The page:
Removing tough tree stumps can be harder than felling the tree itself, but it's a task worth taking care of sooner rather than later.
Removing tough tree stumps can be harder than felling the tree itself, but it's a task worth taking care of sooner rather than later. While a tree stump can lend your landscaping a certain rustic charm, they can cause a variety of unwanted side effects for your garden if left unchecked.
Honey fungus is among the most serious - by no means as sweet as it sounds, this viral infection can spread to other plants and remaining trees, and it can be deadly. Factor in the hassle of keeping insect infestation and suckers (new tree shoots) in check, and it's easy to see how removing it or killing off the stump completely can save you problems in the long run.
Making the removal of the stump an altogether easier task starts when the tree is felled. Whether you're doing this part yourself or employing a contractor, ensure that the trunk is cut as close to the ground as possible.
Smaller stumps can, of course, be removed by digging, roots and all, but for tougher specimens, you have two main options: using specialist machinery to grind the stump to sawdust then and there, or using a product that will kill off regrowth or help to speed up the natural process of decomposition.
While some people recommend burning as a way to quickly remove a stump, this carries a considerable risk - particularly in residential areas or dry climates - and is definitely best left to the professionals.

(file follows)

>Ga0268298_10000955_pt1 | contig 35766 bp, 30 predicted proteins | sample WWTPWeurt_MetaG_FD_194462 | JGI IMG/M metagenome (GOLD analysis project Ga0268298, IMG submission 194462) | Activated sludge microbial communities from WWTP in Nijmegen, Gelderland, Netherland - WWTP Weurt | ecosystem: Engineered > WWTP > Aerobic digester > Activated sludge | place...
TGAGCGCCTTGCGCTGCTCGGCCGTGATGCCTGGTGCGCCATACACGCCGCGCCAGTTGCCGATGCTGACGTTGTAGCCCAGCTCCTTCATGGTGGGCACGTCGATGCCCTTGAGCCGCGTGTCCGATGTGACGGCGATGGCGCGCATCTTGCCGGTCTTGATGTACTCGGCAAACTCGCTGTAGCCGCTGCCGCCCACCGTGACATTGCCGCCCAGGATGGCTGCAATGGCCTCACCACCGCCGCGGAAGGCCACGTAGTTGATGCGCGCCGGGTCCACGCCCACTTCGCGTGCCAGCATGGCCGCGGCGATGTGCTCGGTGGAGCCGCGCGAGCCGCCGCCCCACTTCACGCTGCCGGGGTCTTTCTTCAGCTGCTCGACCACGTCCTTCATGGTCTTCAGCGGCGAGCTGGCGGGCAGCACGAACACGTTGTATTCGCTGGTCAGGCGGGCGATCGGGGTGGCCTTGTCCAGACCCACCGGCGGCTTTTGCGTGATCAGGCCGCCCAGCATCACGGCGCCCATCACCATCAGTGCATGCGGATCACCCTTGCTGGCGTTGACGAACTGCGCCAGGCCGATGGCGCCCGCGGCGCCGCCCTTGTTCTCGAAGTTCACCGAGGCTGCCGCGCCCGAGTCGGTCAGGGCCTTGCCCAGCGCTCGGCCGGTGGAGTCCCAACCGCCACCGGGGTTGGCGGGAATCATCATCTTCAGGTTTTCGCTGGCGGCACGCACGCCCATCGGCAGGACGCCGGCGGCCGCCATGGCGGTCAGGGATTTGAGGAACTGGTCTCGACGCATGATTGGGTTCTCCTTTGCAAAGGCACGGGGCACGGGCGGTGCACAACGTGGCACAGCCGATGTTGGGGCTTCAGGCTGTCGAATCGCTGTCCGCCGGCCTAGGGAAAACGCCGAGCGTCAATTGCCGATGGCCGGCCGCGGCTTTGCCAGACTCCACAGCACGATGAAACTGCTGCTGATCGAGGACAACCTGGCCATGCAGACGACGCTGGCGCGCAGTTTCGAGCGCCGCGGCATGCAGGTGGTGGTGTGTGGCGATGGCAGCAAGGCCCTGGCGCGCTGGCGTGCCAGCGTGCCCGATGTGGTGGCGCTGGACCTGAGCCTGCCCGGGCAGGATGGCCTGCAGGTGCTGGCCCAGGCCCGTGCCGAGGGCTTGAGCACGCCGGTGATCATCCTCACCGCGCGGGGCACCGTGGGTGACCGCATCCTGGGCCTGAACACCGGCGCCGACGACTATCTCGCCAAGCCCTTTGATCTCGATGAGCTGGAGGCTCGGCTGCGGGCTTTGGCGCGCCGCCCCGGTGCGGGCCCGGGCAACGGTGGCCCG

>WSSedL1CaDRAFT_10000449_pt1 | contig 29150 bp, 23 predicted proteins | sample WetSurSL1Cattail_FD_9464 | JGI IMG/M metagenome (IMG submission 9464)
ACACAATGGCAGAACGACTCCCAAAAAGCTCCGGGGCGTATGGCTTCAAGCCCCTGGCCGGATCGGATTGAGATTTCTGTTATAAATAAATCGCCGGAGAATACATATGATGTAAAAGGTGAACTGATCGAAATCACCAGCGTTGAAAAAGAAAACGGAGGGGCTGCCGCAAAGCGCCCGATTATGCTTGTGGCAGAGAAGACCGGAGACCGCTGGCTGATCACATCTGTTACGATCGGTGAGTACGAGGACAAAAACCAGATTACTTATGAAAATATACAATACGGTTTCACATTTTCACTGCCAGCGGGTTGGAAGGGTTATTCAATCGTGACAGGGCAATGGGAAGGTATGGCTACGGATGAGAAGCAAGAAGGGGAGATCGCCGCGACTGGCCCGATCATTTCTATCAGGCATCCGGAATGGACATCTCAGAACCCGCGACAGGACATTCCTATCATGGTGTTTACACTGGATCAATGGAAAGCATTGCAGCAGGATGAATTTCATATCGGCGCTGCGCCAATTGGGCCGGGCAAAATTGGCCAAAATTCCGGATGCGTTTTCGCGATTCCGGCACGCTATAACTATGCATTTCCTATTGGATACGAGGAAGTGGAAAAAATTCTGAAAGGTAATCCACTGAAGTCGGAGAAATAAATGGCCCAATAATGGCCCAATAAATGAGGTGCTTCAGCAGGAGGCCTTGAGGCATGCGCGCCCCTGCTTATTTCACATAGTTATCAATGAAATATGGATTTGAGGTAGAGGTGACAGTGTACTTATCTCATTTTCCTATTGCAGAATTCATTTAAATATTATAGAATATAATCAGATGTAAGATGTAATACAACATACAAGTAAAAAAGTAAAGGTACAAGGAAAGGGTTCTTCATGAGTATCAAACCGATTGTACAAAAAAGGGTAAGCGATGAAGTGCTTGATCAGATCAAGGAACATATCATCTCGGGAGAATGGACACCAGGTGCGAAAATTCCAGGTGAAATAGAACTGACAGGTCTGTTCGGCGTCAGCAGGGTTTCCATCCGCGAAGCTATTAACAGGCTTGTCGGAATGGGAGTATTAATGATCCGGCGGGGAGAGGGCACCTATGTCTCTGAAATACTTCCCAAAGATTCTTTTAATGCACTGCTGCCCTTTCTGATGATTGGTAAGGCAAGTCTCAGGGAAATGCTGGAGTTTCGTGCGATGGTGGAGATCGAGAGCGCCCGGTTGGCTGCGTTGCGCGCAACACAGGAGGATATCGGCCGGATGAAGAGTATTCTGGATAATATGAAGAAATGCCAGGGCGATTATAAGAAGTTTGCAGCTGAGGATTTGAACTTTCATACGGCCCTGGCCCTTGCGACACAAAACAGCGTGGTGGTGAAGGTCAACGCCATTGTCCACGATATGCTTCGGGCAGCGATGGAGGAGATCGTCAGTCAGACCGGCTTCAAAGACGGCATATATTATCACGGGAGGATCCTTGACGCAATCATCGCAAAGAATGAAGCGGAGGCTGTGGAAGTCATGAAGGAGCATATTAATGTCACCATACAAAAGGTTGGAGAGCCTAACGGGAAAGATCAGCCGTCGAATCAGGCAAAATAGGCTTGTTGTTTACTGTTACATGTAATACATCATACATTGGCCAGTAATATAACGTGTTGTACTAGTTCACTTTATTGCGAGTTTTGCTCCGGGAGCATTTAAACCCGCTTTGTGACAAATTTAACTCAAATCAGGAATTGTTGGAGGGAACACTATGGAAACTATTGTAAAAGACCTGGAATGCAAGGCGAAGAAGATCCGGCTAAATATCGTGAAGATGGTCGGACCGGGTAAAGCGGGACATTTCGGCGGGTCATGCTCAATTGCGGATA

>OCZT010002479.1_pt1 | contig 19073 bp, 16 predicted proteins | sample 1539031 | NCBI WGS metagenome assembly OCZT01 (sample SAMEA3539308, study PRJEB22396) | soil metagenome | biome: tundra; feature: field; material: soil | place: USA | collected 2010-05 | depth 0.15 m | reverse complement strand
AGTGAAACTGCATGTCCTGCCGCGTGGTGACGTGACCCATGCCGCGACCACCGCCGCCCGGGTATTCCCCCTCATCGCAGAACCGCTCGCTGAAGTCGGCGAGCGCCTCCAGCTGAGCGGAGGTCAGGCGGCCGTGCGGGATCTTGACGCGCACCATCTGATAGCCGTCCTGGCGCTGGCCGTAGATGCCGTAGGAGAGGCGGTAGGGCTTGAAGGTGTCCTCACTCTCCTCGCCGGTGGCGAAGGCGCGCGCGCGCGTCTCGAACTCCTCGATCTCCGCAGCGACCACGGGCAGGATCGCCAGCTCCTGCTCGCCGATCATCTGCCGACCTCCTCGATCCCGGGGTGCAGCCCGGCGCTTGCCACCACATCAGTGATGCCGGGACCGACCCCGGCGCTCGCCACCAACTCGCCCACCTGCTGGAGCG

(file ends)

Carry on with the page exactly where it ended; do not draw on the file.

Whichever you opt for, you'll also want to make sure that children and pets are kept out of the garden on the day.
Using A Stump Grinder
There are times when you'll want a tree stump removed as quickly as possible, and this is where specialist machinery comes in handy.
Stump grinders are readily available for hire, but they are quite large and - like all motor-operated machines - potentially dangerous. If you suffer from poor mobility or poor eyesight, it's best to give this option a miss or employ a contractor to take care of it for you.
If you do decide to hire a stump grinder and do the work yourself, make sure that you tell the company you're renting it from the exact size of the stump you're planning to remove - they'll be able to advise you whether the machine you're renting is appropriate for the task, or whether you'll need to call a professional in.
Make sure that they run through the controls with you in detail - and do take all the recommended necessary safety precautions.
It's worth thinking ahead about what you'll do with the sawdust that the grinder leaves behind. If the original tree was diseased, you'll want to arrange for this to be removed from your property, but otherwise, it can be used for mulch elsewhere in the garden.
Using A Stump Killer
While leaving a stump to decay in its own time carries risks of infestation and infection, there are steps you can take to accelerate the process without resorting to hiring contractors or heavy machinery.
Stump killers contain active ingredients that work similarly to weed killer. Absorbed by the remaining stump, they prevent regrowth and therefore give you a valuable head start on the usually lengthy process of decomposition, killing it off entirely.
It's best to use these products on freshly cut stumps when the surface cells will be most receptive to the treatment. You also want to avoid attempting this when the stump is wet, so it's best to avoid days following heavy rainfall.
For smaller stumps, simply dilute the product with water and, wearing gloves to protect your skin, 'paint' it on to the cut surface using a clean brush.
Dealing with a particularly wide trunk? You can also drill into the top of the stump in a few places, and fill the resulting holes with more the diluted solution. This will help the product to penetrate the timber more quickly, speeding up the process of decay even further. Also, opening up the tree stump and letting in the air will also help the process.
When using a stump killer, a single application will usually work completely within about four to six weeks, meaning that the decomposition process can begin in earnest - a much-accelerated timescale.